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Keith Reopelle

Keith Reopelle, the first director of the Office of Energy and Climate Change, called climate change the "biggest environmental challenge of this century."



Dane County’s first ever Office of Energy and Climate Change is up and running with Keith Reopelle at the helm as director.

Reopelle comes to the position with 32 years of experience at Clean Wisconsin, where he was most recently the senior policy director. While there, he led clean energy campaigns at the state and regional levels.

“My whole career has been in environmental protection, but climate change specifically, I think, is the biggest environmental challenge of this century,” Reopelle said.

Dane County Executive Joe Parisi created the office and corresponding Council on Climate Change, comprised of many private and public partners, in his 2017 budget to implement climate change strategies.

Reopelle is leading the creation of a Climate Action Plan, which will look like a series of policies, programs and projects. After the report is adopted, Reopelle will oversee the implementation of the plan.

“Our goal is to make Dane County a national and world leader in not only reducing carbon pollution but also reducing carbon pollution in a way that has direct economic and health benefits to all citizens of Dane County,” Reopelle said.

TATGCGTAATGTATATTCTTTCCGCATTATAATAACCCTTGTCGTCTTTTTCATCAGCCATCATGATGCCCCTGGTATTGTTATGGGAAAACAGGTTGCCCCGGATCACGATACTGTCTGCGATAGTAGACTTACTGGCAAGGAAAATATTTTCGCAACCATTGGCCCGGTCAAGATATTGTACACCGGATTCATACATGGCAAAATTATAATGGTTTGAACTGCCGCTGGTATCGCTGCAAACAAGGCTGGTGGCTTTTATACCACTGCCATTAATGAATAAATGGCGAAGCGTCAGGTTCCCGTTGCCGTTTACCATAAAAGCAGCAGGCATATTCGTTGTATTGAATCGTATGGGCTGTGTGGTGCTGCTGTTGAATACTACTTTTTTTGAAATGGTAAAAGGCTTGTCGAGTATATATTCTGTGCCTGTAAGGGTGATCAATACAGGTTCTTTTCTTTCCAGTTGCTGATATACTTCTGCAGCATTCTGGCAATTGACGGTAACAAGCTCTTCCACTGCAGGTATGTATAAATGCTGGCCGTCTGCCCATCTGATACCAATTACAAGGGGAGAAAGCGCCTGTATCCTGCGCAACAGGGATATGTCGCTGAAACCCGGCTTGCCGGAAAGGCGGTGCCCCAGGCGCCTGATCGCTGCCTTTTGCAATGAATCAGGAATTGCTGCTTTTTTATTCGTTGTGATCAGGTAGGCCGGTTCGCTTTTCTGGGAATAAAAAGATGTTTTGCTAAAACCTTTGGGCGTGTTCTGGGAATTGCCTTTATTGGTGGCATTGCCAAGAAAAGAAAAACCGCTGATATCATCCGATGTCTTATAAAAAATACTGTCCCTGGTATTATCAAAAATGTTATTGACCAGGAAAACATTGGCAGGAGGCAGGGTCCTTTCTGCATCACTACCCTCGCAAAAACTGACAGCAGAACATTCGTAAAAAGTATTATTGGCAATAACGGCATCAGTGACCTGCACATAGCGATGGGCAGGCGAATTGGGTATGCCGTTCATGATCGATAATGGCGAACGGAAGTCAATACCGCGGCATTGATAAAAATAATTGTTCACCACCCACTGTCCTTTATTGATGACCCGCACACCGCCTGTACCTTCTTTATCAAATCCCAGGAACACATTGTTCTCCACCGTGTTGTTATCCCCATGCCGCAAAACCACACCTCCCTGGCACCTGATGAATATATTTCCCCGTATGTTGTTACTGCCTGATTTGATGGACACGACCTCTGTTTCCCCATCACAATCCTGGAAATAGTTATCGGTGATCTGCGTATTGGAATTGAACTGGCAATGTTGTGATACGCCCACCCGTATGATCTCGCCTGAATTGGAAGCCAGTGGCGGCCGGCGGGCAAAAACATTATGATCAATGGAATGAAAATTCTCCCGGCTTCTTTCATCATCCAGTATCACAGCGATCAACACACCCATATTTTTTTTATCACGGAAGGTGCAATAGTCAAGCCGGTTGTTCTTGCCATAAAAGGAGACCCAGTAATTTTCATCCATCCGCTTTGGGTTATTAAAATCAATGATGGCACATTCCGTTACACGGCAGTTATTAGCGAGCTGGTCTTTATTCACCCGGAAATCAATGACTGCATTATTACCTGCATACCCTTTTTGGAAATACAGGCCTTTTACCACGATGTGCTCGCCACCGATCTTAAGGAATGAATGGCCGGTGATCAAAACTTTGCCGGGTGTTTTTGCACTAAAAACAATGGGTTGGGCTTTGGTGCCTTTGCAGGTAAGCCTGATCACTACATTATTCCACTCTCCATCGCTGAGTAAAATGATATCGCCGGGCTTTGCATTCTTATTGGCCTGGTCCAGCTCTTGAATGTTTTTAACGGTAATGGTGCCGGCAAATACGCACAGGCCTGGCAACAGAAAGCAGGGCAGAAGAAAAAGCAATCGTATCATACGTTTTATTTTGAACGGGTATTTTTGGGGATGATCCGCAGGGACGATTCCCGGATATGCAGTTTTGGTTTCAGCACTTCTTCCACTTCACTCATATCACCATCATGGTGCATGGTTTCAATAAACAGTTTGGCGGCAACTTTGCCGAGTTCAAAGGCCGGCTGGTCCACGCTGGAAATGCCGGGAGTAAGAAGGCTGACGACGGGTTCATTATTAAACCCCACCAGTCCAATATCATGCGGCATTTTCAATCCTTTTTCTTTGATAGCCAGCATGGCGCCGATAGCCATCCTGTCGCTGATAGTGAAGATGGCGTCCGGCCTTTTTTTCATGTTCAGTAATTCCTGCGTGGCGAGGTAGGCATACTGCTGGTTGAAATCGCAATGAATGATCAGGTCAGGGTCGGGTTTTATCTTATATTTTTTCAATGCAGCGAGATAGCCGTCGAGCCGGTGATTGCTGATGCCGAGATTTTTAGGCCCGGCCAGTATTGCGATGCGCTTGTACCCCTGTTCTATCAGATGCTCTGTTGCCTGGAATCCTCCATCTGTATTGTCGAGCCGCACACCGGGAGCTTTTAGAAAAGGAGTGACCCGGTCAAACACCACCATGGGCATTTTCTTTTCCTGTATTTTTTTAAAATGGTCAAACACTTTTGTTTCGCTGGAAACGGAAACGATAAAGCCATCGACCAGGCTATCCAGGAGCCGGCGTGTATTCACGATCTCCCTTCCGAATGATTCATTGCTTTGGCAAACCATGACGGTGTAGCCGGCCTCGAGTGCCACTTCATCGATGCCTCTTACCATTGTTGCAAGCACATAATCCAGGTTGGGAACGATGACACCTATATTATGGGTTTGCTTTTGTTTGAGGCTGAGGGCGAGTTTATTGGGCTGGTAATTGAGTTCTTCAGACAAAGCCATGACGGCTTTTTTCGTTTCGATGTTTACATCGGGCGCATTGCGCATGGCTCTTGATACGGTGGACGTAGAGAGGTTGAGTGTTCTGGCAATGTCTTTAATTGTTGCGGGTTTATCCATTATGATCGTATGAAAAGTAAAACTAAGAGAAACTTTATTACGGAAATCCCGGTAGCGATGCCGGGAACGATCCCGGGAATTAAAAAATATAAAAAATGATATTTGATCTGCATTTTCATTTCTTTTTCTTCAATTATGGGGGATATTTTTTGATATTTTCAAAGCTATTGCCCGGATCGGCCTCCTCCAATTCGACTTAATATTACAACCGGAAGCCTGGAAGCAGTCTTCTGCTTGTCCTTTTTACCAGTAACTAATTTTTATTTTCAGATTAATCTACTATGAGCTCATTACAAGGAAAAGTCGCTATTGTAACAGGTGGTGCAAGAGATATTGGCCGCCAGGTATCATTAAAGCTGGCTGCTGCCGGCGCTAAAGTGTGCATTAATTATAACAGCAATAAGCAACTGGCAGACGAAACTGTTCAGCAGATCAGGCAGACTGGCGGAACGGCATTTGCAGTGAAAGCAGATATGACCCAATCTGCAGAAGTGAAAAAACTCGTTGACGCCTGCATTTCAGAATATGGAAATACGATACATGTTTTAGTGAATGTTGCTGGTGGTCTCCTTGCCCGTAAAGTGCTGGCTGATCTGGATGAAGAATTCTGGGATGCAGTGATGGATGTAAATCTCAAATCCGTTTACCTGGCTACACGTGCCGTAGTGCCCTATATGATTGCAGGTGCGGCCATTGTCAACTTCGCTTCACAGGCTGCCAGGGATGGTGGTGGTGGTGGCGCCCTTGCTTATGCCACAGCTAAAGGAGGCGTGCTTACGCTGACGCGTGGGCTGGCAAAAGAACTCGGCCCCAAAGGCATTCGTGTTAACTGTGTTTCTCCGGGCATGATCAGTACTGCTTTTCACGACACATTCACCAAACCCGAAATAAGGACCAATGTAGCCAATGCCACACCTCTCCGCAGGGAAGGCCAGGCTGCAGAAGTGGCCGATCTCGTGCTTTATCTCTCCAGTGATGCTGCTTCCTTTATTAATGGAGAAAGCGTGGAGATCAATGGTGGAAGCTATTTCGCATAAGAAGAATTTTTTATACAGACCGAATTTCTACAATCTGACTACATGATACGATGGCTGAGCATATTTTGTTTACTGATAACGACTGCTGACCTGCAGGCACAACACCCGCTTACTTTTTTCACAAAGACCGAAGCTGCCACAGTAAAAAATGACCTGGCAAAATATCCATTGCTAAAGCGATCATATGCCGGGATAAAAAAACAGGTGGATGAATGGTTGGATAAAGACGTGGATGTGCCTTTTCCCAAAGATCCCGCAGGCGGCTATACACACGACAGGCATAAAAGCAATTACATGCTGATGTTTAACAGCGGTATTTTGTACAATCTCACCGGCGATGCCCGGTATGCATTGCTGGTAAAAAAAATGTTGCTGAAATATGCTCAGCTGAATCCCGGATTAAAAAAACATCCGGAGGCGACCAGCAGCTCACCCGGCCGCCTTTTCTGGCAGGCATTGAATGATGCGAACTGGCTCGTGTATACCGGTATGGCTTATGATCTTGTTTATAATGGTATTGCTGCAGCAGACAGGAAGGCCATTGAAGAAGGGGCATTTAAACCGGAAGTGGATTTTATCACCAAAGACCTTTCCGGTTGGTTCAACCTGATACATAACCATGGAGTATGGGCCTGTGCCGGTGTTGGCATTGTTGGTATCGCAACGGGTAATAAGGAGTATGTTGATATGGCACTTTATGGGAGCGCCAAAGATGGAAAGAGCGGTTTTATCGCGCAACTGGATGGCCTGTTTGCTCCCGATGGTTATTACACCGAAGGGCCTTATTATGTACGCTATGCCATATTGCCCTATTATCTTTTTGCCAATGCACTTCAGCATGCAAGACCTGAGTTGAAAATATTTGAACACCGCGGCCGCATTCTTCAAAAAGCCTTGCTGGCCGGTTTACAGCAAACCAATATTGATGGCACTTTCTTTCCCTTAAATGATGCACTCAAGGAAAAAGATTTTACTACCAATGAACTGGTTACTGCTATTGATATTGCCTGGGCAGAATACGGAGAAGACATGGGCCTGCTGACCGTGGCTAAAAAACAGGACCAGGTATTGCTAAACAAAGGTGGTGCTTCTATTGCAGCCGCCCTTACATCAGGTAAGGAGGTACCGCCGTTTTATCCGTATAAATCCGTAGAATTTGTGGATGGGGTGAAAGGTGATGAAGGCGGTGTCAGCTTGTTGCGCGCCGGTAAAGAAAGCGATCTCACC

Reopelle is also tasked with looking at the greenhouse gas condition profile of other other Dane County departments to help the county find ways to reduce its own carbon emissions. The county has already taken steps to reduce the effects of climate change including fueling its fleet with compressed natural gas and investing in solar energy.

Dane County’s efforts to lead the way on climate change efforts is part of what attracted Reopelle to the job, he said.

“Under County Executive Parisi, Dane County has made tremendous strides in investing in clean renewable technology,” Reopelle said. “I knew with that kind of leadership, this would be a great place for me.”

What makes you passionate about this work?

The biggest reason, I think, is the fact that I have two daughters: one just done with college and one is finishing up. Really, climate change is so much more important now — the rain storms this spring are a dramatic example of that — but obviously, our children and their children are going to be hit much harder by climate change.

It’s really imperative we take big steps now to head off climate change because if we don't, we’re going to be leaving our children and future generations a world that is not nearly as healthy and safe as the one that we live in now. That’s the thing that really should motivate all of us to do something about climate change.

It just seems imperative, and it seems crazy to put short-term economic interests of industries like the fossil fuel industry ahead of our children’s future.

What are some effects of climate change Dane County is seeing?